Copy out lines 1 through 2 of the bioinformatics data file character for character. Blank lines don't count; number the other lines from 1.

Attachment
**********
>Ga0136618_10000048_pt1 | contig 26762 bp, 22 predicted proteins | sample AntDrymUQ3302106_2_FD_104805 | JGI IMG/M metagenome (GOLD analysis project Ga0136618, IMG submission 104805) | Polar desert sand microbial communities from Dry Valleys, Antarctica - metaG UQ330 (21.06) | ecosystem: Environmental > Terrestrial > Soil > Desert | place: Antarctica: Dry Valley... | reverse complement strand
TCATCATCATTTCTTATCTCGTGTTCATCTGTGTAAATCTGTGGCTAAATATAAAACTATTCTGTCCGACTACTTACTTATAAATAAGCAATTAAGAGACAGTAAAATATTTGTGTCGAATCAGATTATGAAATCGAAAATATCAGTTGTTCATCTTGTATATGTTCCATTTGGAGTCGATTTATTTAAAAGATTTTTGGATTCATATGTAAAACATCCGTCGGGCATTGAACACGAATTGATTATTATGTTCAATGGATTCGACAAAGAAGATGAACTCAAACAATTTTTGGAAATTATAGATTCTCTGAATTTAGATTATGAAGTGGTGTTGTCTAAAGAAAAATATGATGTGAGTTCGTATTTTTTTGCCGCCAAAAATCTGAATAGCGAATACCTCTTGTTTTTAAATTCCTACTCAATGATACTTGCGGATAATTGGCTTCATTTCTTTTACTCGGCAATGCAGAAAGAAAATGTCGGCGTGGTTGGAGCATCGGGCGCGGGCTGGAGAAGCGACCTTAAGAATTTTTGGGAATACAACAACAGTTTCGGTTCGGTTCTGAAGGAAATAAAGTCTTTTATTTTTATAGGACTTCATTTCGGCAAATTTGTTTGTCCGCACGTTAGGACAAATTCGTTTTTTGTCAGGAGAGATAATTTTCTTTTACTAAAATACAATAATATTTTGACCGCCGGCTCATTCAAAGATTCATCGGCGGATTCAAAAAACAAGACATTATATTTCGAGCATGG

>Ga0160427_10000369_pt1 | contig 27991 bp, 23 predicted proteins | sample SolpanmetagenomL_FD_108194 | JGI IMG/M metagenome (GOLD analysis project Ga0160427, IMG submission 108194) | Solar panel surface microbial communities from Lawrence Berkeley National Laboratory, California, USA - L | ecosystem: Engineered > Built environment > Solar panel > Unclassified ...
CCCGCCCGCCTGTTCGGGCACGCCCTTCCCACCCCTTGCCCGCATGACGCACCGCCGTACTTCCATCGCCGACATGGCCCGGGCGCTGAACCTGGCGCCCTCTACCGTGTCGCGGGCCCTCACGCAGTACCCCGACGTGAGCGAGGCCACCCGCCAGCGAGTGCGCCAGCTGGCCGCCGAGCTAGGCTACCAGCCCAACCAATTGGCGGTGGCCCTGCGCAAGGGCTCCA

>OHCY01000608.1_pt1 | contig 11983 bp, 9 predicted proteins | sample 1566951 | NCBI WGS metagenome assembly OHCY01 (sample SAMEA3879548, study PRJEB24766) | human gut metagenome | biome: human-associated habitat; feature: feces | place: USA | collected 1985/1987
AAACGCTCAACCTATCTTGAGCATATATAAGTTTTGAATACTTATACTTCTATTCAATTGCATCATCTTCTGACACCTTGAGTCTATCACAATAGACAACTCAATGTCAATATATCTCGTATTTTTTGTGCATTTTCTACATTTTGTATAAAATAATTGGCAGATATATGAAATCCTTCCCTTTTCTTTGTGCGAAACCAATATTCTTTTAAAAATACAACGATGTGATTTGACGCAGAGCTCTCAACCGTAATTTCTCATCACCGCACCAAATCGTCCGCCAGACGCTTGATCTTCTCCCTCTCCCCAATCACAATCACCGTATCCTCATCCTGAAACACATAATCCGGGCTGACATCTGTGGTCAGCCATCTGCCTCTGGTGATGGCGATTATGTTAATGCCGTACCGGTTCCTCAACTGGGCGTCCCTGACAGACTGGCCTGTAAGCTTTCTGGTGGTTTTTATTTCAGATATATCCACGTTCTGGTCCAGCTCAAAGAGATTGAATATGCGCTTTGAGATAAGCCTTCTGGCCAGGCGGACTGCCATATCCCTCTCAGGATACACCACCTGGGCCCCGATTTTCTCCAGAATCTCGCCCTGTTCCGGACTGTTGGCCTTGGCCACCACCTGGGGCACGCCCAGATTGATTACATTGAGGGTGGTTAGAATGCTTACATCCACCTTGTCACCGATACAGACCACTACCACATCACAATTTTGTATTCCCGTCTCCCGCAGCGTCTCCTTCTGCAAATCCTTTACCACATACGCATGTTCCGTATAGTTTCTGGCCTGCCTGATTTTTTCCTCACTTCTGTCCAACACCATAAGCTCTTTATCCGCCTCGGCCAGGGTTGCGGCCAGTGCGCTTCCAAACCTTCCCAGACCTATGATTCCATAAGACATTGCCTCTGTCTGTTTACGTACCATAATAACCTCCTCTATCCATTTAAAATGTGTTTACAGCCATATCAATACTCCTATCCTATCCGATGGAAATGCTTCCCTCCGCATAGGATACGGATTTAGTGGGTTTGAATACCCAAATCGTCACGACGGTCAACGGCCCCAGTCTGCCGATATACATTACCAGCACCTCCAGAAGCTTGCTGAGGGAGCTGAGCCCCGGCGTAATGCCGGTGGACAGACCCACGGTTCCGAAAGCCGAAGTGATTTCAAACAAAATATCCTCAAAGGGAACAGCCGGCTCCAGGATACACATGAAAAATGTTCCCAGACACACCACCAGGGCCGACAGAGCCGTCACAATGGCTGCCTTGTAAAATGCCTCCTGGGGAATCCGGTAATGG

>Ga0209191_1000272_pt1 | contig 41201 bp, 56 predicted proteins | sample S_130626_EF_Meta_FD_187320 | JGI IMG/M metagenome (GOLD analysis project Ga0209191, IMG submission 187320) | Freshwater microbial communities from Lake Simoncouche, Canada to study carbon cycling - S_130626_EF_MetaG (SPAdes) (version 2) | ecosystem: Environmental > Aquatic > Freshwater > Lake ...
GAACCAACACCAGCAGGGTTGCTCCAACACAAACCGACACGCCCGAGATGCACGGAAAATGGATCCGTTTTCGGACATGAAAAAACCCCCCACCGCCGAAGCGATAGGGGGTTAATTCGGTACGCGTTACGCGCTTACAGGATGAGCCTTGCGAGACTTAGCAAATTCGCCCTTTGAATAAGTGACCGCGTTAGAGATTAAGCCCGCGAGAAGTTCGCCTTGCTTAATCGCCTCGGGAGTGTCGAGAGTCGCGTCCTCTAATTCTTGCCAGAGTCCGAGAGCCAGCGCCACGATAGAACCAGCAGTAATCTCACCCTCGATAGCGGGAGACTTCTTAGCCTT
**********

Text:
>Ga0136618_10000048_pt1 | contig 26762 bp, 22 predicted proteins | sample AntDrymUQ3302106_2_FD_104805 | JGI IMG/M metagenome (GOLD analysis project Ga0136618, IMG submission 104805) | Polar desert sand microbial communities from Dry Valleys, Antarctica - metaG UQ330 (21.06) | ecosystem: Environmental > Terrestrial > Soil > Desert | place: Antarctica: Dry Valley... | reverse complement strand
TCATCATCATTTCTTATCTCGTGTTCATCTGTGTAAATCTGTGGCTAAATATAAAACTATTCTGTCCGACTACTTACTTATAAATAAGCAATTAAGAGACAGTAAAATATTTGTGTCGAATCAGATTATGAAATCGAAAATATCAGTTGTTCATCTTGTATATGTTCCATTTGGAGTCGATTTATTTAAAAGATTTTTGGATTCATATGTAAAACATCCGTCGGGCATTGAACACGAATTGATTATTATGTTCAATGGATTCGACAAAGAAGATGAACTCAAACAATTTTTGGAAATTATAGATTCTCTGAATTTAGATTATGAAGTGGTGTTGTCTAAAGAAAAATATGATGTGAGTTCGTATTTTTTTGCCGCCAAAAATCTGAATAGCGAATACCTCTTGTTTTTAAATTCCTACTCAATGATACTTGCGGATAATTGGCTTCATTTCTTTTACTCGGCAATGCAGAAAGAAAATGTCGGCGTGGTTGGAGCATCGGGCGCGGGCTGGAGAAGCGACCTTAAGAATTTTTGGGAATACAACAACAGTTTCGGTTCGGTTCTGAAGGAAATAAAGTCTTTTATTTTTATAGGACTTCATTTCGGCAAATTTGTTTGTCCGCACGTTAGGACAAATTCGTTTTTTGTCAGGAGAGATAATTTTCTTTTACTAAAATACAATAATATTTTGACCGCCGGCTCATTCAAAGATTCATCGGCGGATTCAAAAAACAAGACATTATATTTCGAGCATGG